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Sen. Warren calls on ex-FDA chief Gottlieb to resign from Pfizer board

Sen. Warren calls on ex-FDA chief Gottlieb to resign from Pfizer board


Sen. Warren calls on ex-FDA chief Gottlieb to resign from Pfizer board


Senator Elizabeth Warren (D-MA), a 2020 US Presidential hopeful, speaks during the ‘We The People’ Summit at the Warner Theatre April 1, 2019, in Washington, DC.

Brendan Smialowski | AFP | Getty Images

Sen. Elizabeth Warren, D-Mass., on Tuesday called on Scott Gottlieb, the former head of the Food and Drug Administration, to resign from Pfizer’s board of directors, saying the appointment two months after leaving the agency “smacks of corruption.”

“This kind of revolving door influence-peddling smacks of corruption, and makes the American people rightly cynical and distrustful about whether high-level Trump administration officials are working for them, or for their future corporate employers,” Warren said in a July 1 letter to Gottlieb.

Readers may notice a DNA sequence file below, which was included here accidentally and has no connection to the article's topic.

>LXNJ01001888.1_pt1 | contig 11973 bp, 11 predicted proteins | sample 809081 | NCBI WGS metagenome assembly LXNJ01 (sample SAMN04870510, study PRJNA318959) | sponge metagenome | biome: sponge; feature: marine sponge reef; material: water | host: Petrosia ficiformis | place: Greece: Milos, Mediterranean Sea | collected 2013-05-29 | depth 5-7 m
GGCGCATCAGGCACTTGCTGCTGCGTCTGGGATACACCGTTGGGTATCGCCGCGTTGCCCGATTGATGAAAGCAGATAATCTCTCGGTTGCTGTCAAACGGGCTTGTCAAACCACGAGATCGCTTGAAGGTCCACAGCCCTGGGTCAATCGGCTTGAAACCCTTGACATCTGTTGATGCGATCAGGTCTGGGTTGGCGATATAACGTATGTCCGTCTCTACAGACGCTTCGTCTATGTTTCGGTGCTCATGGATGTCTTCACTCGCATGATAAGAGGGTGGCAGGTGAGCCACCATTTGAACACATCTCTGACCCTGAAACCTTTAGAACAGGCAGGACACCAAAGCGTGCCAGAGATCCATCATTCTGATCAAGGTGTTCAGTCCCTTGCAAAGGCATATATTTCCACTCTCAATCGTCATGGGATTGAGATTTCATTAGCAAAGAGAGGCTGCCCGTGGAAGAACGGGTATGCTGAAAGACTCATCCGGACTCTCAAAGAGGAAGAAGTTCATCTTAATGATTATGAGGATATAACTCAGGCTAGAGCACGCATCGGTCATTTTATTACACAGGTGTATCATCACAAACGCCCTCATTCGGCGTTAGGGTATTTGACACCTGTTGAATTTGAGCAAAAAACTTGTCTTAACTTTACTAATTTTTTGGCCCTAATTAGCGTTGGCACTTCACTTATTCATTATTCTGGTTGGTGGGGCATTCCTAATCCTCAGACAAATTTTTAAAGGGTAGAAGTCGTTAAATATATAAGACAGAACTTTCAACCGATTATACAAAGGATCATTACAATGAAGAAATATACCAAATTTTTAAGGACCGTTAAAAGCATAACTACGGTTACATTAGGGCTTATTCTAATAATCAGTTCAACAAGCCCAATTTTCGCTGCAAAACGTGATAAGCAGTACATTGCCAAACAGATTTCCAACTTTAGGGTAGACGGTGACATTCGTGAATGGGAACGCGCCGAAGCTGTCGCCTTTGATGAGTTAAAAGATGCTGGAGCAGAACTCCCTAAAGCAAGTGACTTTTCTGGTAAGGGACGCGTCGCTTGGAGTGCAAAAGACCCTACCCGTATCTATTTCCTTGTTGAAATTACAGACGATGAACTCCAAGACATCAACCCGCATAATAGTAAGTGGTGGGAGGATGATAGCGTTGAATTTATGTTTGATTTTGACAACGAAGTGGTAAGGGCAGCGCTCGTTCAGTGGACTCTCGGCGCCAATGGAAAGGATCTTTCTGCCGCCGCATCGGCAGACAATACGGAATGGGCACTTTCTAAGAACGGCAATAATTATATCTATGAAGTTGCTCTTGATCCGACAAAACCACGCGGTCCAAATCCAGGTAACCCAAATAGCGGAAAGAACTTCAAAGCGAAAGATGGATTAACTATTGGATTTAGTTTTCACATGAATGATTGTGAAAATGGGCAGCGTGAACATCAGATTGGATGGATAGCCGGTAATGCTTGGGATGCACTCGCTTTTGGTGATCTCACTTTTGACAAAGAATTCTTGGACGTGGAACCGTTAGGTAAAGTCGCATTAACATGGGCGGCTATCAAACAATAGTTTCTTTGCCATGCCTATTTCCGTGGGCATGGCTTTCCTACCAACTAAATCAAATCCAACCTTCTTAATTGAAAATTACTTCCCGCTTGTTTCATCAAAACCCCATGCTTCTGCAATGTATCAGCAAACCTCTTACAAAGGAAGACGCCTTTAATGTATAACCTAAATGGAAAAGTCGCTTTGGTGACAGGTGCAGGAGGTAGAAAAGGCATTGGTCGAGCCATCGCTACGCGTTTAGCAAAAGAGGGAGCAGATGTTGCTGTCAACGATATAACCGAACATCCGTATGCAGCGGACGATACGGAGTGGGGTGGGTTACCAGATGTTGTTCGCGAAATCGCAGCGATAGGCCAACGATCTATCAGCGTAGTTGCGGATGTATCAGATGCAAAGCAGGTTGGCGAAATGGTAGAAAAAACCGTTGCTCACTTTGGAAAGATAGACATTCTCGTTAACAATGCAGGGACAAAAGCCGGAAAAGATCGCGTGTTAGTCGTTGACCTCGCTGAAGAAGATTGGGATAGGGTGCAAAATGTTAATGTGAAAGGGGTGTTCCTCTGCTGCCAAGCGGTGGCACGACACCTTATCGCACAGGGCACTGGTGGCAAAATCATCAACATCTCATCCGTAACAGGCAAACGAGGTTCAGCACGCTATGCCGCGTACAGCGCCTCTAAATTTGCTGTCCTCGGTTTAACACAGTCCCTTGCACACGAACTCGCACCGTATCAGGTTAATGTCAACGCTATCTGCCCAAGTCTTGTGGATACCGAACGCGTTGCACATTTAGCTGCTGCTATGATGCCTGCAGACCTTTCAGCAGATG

Pfizer last week announced Gottlieb would join its board of directors — a job that paid a minimum of $335,000 in stock and cash in 2018, according to a regulatory filing. Gottlieb stepped down from the agency that regulates the drugmaker in April.

“You should rectify your mistake and immediately resign from your position as a Pfizer board member,” said Warren, who is running for the Democratic nomination for president in 2020. “Doing so would send a strong and necessary message to the American people about the importance of government ethics and the integrity of current and former federal officials.”

Gottlieb in an interview with CNBC’s “Squawk Box” earlier Tuesday defended his decision to join the board of a drug company he regulated just a few months ago.

“I worked with some large drugmakers before I came into the agency,” Gottlieb said, adding that his new role at Pfizer is bigger than anything he did before the FDA. “I made no bones about the fact that I had expertise in life sciences and I made my living trying to promote innovation in this sector prior to coming to the agency.”

Disclosure: Scott Gottlieb is a CNBC contributor.


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